The night was quiet except for the sounds of the crickets chirping. I only hoped that would be the only sound heard this night. My mind wandered between sleep and my task of listening. I was so very tired. My body ached from the days toil, but peace hadn’t yet claimed me. I lived on each day for my brother Yosef. He needed my guidance, my watchful eye, and tonight he needed my ears and prayers.
“Yaweh, please protect him. Give him patience this night,” I whispered this in my mind, over and over. I could hear the others coughing, moving in the night to find some rest. Others were crying themselves to sleep. It was cold; many were hungry or ill trying to find warmth in the damp darkness. Oh how I wish they would be silent for but a moment.
Then I heard it- the scratch by my wall. “Rebekah,” the sound of my name seeped through the wooden walls.
“Yes,” I barely whispered back. My heart was pounding with both dread and despair. “Yaweh, please stop this,” my mind screamed.
“I love you Rebekah. I will see you on the other side, if not then, when freedom rings.” My dear brother’s voice was shaking either out of fear, or the cold, maybe both, but the words failed me when his voice pleaded for approval.
“Rebekah?” He begged.
My heart was paralyzed and my breathing labored as I spoke the words of old, “I love you Yosef.”
The tears clogged my throat then, but my cry was met with the sound of crunching leaves. I didn’t know how far my brother thought he would get, or if escape could even occur, but as you can see it was too late, and my plea was returned void.
The sirens rang as all occupants in my bunkhouse began to stand. The lights reflected off of the dark walls, silently mocking me. Then the sound of pounding feet and gunshots rang out through the frozen night. The simple shout of my name echoed through the concentration camp. I ran for the door, but was restrained by several women. Where they found the strength to hold me back I know not. I don’t even know the depths they reached to have the ability to cover my screams, to hold me down, to keep me from my beloved brother; my only surviving relative.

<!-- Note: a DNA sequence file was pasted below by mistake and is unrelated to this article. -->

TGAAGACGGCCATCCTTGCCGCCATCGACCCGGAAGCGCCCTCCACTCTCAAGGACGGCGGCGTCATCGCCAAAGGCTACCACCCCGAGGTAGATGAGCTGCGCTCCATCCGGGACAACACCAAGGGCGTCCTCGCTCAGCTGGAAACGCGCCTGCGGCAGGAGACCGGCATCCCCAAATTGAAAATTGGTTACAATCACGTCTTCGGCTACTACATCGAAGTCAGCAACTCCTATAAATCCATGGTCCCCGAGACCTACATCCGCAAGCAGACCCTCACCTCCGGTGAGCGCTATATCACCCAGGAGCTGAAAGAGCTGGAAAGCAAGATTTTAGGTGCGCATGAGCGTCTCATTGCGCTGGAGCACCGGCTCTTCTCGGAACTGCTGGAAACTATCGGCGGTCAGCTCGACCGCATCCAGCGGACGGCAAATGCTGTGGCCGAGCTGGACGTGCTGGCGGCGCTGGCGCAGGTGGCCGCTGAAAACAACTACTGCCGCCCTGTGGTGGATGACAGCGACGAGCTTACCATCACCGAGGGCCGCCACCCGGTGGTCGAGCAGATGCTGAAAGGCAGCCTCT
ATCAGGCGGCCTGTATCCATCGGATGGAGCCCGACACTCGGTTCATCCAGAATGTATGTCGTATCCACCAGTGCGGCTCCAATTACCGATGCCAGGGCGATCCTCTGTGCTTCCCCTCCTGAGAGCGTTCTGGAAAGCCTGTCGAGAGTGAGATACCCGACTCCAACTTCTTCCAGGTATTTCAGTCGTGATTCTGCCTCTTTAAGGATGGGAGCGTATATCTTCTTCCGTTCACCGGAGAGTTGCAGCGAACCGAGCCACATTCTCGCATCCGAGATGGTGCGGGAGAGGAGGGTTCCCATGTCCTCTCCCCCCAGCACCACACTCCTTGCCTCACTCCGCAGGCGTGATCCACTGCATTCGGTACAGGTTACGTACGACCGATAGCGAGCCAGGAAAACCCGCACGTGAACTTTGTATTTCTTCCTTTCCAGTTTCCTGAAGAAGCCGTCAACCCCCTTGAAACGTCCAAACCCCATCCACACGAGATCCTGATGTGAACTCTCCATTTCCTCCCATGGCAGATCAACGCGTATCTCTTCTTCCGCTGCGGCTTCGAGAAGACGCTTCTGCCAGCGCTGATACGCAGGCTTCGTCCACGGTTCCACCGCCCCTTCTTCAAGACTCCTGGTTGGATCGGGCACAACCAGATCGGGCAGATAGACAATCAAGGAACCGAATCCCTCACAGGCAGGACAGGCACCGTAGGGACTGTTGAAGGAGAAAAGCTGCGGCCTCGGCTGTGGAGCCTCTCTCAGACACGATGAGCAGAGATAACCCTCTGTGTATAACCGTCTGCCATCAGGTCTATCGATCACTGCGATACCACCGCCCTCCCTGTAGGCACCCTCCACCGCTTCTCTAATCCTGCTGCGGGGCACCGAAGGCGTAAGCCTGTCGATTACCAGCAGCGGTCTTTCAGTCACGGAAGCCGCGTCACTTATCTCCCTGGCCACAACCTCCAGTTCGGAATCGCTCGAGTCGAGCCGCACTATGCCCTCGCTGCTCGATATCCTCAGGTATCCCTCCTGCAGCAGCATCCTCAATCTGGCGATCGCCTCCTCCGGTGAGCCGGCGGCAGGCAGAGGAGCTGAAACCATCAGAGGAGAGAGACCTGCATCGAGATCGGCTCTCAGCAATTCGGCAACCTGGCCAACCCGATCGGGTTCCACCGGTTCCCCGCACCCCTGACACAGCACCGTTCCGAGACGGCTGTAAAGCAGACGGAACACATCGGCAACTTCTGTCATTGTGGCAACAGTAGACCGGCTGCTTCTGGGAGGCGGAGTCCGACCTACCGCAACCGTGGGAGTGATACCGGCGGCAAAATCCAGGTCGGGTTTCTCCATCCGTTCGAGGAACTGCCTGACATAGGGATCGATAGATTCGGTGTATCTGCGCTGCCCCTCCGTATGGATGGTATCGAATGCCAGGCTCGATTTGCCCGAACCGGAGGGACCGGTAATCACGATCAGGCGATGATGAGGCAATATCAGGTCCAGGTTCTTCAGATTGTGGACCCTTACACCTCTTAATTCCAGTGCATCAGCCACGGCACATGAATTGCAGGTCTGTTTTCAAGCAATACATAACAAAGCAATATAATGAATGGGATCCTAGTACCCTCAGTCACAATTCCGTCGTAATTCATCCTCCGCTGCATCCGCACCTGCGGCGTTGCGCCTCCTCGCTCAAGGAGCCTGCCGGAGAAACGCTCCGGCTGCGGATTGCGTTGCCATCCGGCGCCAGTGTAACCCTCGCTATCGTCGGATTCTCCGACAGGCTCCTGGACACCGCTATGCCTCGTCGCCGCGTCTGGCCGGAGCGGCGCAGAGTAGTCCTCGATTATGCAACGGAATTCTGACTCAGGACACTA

The only soft cries now heard in the bunkhouse were my own. Then slowly the reality seeped into my heart as I realized what my brother said, “I will see you on the other side Rebekah.”
The jailors and tormentors of our bodies only thought they had stopped the escape of my brother. They believed that fear would stop us from our freedom. Though surely my brother was dead, he was also free, and one day I will see him on the other side of the barbed fence. I will see him in heaven with Jehovah. Even though my heart was shattered in pieces, I knew concentration was broken that dark cold night. I knew warmth now filled my brother’s soul forevermore as he went home to be greeted by mama. I hadn’t failed! Yosef was finally safe.
“Thank you Yaweh, you answered my prayer.”
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